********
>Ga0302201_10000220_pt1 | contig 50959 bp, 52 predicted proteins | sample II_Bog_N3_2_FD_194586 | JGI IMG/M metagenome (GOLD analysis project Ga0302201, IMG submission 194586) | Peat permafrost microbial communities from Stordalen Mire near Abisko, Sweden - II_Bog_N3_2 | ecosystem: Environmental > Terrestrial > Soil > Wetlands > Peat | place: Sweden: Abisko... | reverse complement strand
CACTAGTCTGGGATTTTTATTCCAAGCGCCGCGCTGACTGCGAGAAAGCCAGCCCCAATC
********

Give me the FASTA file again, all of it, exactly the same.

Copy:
>Ga0302201_10000220_pt1 | contig 50959 bp, 52 predicted proteins | sample II_Bog_N3_2_FD_194586 | JGI IMG/M metagenome (GOLD analysis project Ga0302201, IMG submission 194586) | Peat permafrost microbial communities from Stordalen Mire near Abisko, Sweden - II_Bog_N3_2 | ecosystem: Environmental > Terrestrial > Soil > Wetlands > Peat | place: Sweden: Abisko... | reverse complement strand
CACTAGTCTGGGATTTTTATTCCAAGCGCCGCGCTGACTGCGAGAAAGCCAGCCCCAATC